3. A system, defined in claim 2, wherein said first valve comprises a manually adjustable pressure compensated bypass type flow control valve for maintaining a predetermined generally constant fluid flow to said first motor means for driving said dispensing mechanism at a substantially constant predetermined rate, and said second valve means comprises a servo adjustable pressure compensated by-pass type flow control valve responsive to signal means operable in accordance with the speed of the vehicle for varying the fluid flow to said second motor means for adjusting the speed of the conveyor means.
4. A system, as defined in claim 1, wherein said means for providing a fluid pressure signal to the pump comprises a second control valve connected between said second power line and said pump, said second power line being connected directly to said second motor means.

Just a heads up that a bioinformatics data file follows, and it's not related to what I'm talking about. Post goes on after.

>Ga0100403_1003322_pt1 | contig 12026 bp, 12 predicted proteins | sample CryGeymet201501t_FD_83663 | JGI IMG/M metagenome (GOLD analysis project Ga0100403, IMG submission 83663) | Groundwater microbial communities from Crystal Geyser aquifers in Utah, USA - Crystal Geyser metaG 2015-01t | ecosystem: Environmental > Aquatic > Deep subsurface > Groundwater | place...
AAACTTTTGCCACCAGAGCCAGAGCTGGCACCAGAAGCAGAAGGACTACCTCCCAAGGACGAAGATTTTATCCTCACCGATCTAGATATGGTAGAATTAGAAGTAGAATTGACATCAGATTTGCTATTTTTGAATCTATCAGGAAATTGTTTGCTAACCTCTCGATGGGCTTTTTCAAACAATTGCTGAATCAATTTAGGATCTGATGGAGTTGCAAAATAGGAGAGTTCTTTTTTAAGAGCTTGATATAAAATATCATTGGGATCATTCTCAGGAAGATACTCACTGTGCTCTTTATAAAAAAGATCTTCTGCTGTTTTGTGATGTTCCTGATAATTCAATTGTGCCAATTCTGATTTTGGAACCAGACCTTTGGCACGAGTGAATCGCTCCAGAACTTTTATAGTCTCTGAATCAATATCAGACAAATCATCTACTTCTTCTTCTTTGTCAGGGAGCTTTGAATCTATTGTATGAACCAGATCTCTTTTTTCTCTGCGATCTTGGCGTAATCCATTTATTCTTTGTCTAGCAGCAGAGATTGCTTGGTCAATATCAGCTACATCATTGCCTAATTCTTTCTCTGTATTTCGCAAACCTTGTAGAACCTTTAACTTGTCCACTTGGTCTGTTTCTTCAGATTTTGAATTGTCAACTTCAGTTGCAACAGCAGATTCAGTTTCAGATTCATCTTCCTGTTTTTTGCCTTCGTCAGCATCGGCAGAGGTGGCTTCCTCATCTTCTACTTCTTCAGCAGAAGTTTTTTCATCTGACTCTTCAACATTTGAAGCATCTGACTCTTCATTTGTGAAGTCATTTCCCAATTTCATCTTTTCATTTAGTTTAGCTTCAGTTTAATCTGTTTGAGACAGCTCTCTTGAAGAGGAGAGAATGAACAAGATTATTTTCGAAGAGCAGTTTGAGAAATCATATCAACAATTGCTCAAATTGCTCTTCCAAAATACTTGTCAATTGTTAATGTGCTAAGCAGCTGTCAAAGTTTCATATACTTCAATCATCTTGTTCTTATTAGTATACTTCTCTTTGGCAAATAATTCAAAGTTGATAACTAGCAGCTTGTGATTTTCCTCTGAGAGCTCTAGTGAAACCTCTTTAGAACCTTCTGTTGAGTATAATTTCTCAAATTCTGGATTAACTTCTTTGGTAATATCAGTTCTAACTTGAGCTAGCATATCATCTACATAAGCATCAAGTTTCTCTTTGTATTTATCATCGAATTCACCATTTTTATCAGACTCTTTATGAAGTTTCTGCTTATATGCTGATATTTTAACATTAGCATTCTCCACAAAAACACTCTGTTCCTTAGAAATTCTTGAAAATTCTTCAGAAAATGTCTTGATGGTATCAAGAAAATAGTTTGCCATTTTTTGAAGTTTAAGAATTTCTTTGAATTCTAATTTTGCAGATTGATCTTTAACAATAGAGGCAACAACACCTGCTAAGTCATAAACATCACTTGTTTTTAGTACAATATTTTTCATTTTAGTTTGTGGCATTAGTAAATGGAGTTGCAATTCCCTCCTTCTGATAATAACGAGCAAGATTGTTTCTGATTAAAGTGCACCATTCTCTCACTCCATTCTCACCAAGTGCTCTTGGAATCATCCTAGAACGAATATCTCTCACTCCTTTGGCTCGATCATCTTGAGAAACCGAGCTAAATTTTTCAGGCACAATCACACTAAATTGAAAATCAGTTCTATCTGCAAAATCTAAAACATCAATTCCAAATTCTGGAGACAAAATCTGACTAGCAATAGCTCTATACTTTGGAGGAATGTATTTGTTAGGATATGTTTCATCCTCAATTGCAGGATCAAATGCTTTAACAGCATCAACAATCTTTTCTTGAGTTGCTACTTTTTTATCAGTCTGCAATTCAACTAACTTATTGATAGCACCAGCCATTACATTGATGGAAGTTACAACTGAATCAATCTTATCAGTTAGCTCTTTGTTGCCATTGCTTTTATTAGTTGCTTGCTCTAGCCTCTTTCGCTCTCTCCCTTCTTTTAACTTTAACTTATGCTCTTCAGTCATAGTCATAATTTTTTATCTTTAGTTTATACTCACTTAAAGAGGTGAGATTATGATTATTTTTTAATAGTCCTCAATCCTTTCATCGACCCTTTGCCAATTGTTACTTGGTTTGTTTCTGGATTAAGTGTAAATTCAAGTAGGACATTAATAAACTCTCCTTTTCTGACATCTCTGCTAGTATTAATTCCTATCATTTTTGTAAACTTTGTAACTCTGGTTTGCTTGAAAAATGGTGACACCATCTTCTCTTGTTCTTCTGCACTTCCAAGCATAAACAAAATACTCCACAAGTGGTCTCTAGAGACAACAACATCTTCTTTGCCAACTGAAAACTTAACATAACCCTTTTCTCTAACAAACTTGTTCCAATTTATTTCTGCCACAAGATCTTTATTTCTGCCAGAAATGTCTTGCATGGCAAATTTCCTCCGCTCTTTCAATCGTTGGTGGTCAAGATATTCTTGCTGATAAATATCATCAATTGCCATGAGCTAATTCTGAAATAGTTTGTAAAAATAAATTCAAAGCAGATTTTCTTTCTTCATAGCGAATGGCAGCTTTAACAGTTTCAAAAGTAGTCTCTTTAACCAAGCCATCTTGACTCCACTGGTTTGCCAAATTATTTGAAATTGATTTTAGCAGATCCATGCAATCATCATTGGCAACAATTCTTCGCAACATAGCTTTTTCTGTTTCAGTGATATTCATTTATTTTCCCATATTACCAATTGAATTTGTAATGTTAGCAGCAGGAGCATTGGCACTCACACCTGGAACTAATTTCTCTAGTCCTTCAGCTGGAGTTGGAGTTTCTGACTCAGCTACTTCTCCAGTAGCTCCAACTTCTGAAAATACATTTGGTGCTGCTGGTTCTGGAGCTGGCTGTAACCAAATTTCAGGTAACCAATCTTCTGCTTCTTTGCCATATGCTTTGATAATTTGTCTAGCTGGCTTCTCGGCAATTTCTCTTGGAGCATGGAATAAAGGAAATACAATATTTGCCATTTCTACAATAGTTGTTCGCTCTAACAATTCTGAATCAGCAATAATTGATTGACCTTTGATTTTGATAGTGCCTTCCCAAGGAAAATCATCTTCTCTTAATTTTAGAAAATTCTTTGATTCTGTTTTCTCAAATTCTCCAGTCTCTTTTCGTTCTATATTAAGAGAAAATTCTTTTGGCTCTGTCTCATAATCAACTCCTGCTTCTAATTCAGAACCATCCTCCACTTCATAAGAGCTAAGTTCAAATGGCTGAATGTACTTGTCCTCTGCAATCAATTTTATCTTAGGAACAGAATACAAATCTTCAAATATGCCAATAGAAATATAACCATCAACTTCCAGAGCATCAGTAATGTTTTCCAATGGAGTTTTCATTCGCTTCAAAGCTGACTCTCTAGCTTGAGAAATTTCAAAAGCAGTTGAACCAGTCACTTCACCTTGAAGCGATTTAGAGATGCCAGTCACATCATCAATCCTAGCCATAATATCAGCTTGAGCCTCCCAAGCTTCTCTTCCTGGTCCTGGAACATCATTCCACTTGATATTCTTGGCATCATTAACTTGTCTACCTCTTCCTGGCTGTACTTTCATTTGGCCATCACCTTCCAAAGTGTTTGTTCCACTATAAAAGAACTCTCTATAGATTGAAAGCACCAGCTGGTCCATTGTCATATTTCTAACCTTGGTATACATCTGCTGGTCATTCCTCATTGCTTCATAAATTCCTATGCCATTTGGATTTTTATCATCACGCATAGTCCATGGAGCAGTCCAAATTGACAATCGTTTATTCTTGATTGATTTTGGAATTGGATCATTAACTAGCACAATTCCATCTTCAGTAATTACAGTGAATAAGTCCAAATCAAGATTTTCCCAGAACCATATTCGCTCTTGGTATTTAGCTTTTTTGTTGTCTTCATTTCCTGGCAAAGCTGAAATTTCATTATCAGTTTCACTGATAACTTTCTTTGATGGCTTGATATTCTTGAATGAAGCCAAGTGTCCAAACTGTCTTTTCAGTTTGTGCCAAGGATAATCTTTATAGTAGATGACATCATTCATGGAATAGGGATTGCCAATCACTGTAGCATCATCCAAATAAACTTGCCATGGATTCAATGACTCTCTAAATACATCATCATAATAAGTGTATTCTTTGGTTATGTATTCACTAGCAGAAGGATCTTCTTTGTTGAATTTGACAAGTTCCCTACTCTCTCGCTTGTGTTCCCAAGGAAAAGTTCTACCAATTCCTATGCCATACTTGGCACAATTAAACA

5. A system, defined in claim 4, wherein said first valve comprises a manually adjustable pressure compensated bypass type flow control valve for maintaining a predetermined generally constant fluid flow to said first motor means for driving said dispensing mechanism at a substantially constant predetermined rate, and said second valve means comprises a servo adjustable pressure compensated restrictive type flow control valve responsive to signal means operable in accordance with the speed of the vehicle for varying the fluid flow to said pump crankcase inlet which in turn controls flow to said second motor means for adjusting the speed of the conveyor means.